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150x Speedup in Real-Time Dashboards with Postgres 9.5

Originally posted on Medium

As I was taking in the beauty of Big Sur during Thanksgiving weekend, an alert goes off indicating that the Botmetrics (the conversational intelligence platform we’re building) was experiencing high page-load latencies for our dashboards pages.

We’d just signed up a large customer the previous week and while we were processing millions of events per day (3–5k requests per minute), our query engine was having intermittent trouble (with request latencies >15s) digesting large volumes of data.

With the help of our friends at Citus, we re-architected our system in a matter of days, and were able to speed up our query engine 150x. This is how we did it.

Journey from a 100’s of req/min to 1000’s of req/min

Botmetrics is a conversational intelligence platform that allows customers to measure and analyze conversations. We support Facebook, Kik, Slack, SMS (Twilio), Google Home and web-based conversations. We did have a couple of high volume customers but a week before Thanksgiving, we onboarded one of the top Facebook Messenger bots on our platform and the volume of data we were processing increased by an order of magnitude.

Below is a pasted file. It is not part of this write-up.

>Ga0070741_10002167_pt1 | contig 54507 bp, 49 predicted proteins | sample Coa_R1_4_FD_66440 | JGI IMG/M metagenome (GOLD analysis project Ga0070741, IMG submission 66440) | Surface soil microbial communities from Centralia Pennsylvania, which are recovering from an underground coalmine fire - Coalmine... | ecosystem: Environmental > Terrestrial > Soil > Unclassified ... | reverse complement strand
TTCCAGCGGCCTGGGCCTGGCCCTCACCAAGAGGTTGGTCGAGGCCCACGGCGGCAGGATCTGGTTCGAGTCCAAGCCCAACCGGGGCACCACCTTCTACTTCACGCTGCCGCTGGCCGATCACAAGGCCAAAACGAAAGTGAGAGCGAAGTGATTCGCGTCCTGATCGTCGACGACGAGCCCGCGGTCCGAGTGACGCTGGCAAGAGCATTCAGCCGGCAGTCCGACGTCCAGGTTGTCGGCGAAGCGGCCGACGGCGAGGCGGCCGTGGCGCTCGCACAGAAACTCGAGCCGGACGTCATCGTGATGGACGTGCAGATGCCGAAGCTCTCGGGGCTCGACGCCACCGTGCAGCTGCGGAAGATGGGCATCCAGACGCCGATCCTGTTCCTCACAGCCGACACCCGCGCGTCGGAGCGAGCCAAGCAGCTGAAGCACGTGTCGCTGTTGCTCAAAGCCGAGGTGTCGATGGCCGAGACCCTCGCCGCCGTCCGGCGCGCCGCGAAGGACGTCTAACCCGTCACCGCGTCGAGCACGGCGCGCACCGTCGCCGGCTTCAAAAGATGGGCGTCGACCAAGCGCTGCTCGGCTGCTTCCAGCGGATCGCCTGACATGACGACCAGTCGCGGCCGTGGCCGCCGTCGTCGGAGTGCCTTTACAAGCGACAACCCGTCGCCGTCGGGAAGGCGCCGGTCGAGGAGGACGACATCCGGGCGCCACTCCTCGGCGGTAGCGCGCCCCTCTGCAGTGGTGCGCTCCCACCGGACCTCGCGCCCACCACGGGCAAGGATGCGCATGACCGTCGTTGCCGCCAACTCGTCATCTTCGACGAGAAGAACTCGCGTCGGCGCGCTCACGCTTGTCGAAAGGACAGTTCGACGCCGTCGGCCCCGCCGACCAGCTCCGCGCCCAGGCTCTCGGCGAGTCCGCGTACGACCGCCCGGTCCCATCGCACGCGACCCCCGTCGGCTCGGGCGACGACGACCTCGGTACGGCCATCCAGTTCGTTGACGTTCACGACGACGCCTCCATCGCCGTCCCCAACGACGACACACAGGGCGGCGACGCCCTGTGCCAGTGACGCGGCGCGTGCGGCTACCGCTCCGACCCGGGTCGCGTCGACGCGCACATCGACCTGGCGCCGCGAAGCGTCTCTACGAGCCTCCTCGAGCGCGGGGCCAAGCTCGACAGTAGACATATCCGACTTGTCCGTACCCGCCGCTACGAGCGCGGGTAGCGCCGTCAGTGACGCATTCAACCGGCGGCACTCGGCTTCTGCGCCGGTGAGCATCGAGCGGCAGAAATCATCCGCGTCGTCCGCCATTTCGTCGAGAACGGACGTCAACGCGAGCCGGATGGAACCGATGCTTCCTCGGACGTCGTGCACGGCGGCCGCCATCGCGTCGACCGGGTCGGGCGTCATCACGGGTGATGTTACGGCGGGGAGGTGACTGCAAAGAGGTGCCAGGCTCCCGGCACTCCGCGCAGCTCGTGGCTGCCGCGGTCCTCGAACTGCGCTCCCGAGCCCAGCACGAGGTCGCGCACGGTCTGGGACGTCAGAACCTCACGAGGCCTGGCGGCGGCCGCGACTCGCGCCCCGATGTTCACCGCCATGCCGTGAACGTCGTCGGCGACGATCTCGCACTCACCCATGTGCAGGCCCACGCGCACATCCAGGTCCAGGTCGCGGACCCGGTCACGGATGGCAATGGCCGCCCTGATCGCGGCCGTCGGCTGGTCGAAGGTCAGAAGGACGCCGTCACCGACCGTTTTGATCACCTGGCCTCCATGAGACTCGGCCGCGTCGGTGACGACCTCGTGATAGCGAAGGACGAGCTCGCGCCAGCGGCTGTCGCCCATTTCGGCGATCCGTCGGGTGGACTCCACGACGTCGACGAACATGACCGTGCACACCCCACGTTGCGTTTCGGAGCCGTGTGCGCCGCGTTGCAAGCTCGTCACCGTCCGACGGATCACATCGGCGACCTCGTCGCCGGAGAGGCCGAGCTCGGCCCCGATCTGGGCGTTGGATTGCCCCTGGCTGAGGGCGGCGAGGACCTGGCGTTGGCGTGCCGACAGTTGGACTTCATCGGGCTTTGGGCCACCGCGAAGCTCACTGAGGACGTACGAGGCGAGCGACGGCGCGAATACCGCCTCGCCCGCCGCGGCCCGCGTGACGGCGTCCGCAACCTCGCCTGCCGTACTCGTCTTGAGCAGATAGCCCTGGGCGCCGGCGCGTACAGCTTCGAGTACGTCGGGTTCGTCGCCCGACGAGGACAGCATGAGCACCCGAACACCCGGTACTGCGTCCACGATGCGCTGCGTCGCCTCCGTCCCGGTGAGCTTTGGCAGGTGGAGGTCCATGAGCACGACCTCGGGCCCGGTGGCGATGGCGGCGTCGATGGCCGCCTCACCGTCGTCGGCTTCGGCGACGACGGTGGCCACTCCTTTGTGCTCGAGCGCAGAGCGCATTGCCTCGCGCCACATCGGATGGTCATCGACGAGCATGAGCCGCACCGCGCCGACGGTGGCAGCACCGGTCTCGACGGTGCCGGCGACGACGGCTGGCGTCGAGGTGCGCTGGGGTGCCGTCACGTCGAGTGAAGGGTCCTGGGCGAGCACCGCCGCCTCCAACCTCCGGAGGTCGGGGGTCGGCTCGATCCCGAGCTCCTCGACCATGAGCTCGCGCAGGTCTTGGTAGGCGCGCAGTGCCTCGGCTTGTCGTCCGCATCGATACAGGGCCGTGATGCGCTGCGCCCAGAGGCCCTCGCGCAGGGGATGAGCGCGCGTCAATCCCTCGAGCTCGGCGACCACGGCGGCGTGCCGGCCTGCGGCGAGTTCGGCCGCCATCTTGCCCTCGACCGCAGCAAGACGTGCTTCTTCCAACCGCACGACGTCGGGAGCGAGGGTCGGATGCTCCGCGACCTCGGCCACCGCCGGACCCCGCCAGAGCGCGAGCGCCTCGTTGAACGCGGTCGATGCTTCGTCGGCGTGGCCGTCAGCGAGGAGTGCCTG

Stepping Back: Our Data Model

Botmetrics uses Postgres as its primary data store and has served us well. The key data model that is relevant to this story is the **_events_** table — which stores all of the different events that are sent by our customers (these can include events such as plain text, but also complicated structured data such as images, location coordinates, button clicks and so on). Different messenger platforms have different data schemas for their message payloads but with Postgres’ JSONB data structure, we are able to ingest all of the varied data and store them in a single table.

With JSONB, we can set uniqueness constraints on child elements of the JSON column so that we don’t duplicate events. For e.g. Facebook uses a combination of mid and seq to determine the uniqueness of an event, Slack uses a combination of channel_id and timestamp and with Postgres we are able to set conditional uniqueness constraints (depending on the messenger platform).

The Original Data Flow Design

As with any well-designed event ingestion architecture, our Events Collection API is decoupled from the Events Processing Engine, thus allowing us to scale each component independently. The HTTP endpoints queues up events in our message queue and event processors then pick up the events and performs pre-processing on it (validation, normalization of data fields and de-deduplication) before INSERTing into the events table in Postgres.